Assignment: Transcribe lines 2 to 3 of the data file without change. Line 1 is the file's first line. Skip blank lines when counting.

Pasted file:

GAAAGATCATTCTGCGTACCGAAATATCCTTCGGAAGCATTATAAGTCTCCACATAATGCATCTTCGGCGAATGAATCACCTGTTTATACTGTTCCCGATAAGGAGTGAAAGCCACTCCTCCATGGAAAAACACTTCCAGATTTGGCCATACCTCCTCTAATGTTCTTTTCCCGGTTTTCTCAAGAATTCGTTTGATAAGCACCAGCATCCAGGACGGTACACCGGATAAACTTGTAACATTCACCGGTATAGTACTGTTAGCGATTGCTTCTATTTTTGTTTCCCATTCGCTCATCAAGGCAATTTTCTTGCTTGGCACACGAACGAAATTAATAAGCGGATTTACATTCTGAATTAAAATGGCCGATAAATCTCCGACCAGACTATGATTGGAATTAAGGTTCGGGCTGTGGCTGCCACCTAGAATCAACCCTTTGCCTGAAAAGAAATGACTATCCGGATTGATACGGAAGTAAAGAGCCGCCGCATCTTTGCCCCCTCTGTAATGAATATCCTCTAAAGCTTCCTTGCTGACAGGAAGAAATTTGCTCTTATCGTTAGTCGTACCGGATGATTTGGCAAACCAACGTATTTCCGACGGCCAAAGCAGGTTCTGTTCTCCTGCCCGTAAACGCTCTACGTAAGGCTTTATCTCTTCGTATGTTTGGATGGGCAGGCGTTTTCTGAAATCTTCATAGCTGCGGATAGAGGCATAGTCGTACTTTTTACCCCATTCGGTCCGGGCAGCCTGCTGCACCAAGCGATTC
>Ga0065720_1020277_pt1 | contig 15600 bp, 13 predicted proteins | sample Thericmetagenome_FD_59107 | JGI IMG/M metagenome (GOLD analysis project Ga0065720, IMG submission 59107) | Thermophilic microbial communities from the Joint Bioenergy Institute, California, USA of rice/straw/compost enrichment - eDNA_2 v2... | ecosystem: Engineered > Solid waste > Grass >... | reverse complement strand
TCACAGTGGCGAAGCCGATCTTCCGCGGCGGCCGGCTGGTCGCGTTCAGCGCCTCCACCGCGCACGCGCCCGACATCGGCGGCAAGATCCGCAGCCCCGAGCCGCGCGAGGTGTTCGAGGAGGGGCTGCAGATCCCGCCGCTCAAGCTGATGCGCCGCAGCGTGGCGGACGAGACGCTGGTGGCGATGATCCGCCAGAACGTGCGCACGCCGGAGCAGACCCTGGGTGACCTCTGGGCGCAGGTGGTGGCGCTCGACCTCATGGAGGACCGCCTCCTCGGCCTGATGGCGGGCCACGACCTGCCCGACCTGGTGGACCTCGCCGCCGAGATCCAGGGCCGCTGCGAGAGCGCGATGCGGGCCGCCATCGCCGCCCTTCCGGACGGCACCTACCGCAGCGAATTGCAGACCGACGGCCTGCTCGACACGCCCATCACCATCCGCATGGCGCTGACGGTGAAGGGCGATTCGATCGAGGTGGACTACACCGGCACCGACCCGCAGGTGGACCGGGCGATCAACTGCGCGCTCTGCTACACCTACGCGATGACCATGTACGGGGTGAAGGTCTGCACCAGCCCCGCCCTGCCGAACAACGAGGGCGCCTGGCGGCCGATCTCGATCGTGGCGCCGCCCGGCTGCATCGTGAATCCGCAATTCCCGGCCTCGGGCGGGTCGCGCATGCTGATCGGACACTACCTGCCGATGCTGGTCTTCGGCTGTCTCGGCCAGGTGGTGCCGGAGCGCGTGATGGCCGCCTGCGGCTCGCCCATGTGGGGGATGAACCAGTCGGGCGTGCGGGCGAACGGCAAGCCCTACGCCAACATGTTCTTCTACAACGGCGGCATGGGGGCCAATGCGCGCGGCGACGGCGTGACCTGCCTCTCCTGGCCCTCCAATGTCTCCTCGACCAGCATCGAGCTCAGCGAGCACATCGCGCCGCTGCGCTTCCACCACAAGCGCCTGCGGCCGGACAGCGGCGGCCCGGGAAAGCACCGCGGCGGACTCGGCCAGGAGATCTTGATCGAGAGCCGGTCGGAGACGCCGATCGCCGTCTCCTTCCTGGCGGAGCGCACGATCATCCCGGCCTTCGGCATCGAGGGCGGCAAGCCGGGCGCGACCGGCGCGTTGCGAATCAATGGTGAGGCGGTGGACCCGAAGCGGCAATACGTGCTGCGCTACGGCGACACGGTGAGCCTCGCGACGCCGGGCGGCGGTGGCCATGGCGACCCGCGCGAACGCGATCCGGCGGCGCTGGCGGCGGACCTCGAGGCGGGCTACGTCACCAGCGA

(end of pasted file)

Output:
>Ga0065720_1020277_pt1 | contig 15600 bp, 13 predicted proteins | sample Thericmetagenome_FD_59107 | JGI IMG/M metagenome (GOLD analysis project Ga0065720, IMG submission 59107) | Thermophilic microbial communities from the Joint Bioenergy Institute, California, USA of rice/straw/compost enrichment - eDNA_2 v2... | ecosystem: Engineered > Solid waste > Grass >... | reverse complement strand
TCACAGTGGCGAAGCCGATCTTCCGCGGCGGCCGGCTGGTCGCGTTCAGCGCCTCCACCGCGCACGCGCCCGACATCGGCGGCAAGATCCGCAGCCCCGAGCCGCGCGAGGTGTTCGAGGAGGGGCTGCAGATCCCGCCGCTCAAGCTGATGCGCCGCAGCGTGGCGGACGAGACGCTGGTGGCGATGATCCGCCAGAACGTGCGCACGCCGGAGCAGACCCTGGGTGACCTCTGGGCGCAGGTGGTGGCGCTCGACCTCATGGAGGACCGCCTCCTCGGCCTGATGGCGGGCCACGACCTGCCCGACCTGGTGGACCTCGCCGCCGAGATCCAGGGCCGCTGCGAGAGCGCGATGCGGGCCGCCATCGCCGCCCTTCCGGACGGCACCTACCGCAGCGAATTGCAGACCGACGGCCTGCTCGACACGCCCATCACCATCCGCATGGCGCTGACGGTGAAGGGCGATTCGATCGAGGTGGACTACACCGGCACCGACCCGCAGGTGGACCGGGCGATCAACTGCGCGCTCTGCTACACCTACGCGATGACCATGTACGGGGTGAAGGTCTGCACCAGCCCCGCCCTGCCGAACAACGAGGGCGCCTGGCGGCCGATCTCGATCGTGGCGCCGCCCGGCTGCATCGTGAATCCGCAATTCCCGGCCTCGGGCGGGTCGCGCATGCTGATCGGACACTACCTGCCGATGCTGGTCTTCGGCTGTCTCGGCCAGGTGGTGCCGGAGCGCGTGATGGCCGCCTGCGGCTCGCCCATGTGGGGGATGAACCAGTCGGGCGTGCGGGCGAACGGCAAGCCCTACGCCAACATGTTCTTCTACAACGGCGGCATGGGGGCCAATGCGCGCGGCGACGGCGTGACCTGCCTCTCCTGGCCCTCCAATGTCTCCTCGACCAGCATCGAGCTCAGCGAGCACATCGCGCCGCTGCGCTTCCACCACAAGCGCCTGCGGCCGGACAGCGGCGGCCCGGGAAAGCACCGCGGCGGACTCGGCCAGGAGATCTTGATCGAGAGCCGGTCGGAGACGCCGATCGCCGTCTCCTTCCTGGCGGAGCGCACGATCATCCCGGCCTTCGGCATCGAGGGCGGCAAGCCGGGCGCGACCGGCGCGTTGCGAATCAATGGTGAGGCGGTGGACCCGAAGCGGCAATACGTGCTGCGCTACGGCGACACGGTGAGCCTCGCGACGCCGGGCGGCGGTGGCCATGGCGACCCGCGCGAACGCGATCCGGCGGCGCTGGCGGCGGACCTCGAGGCGGGCTACGTCACCAGCGA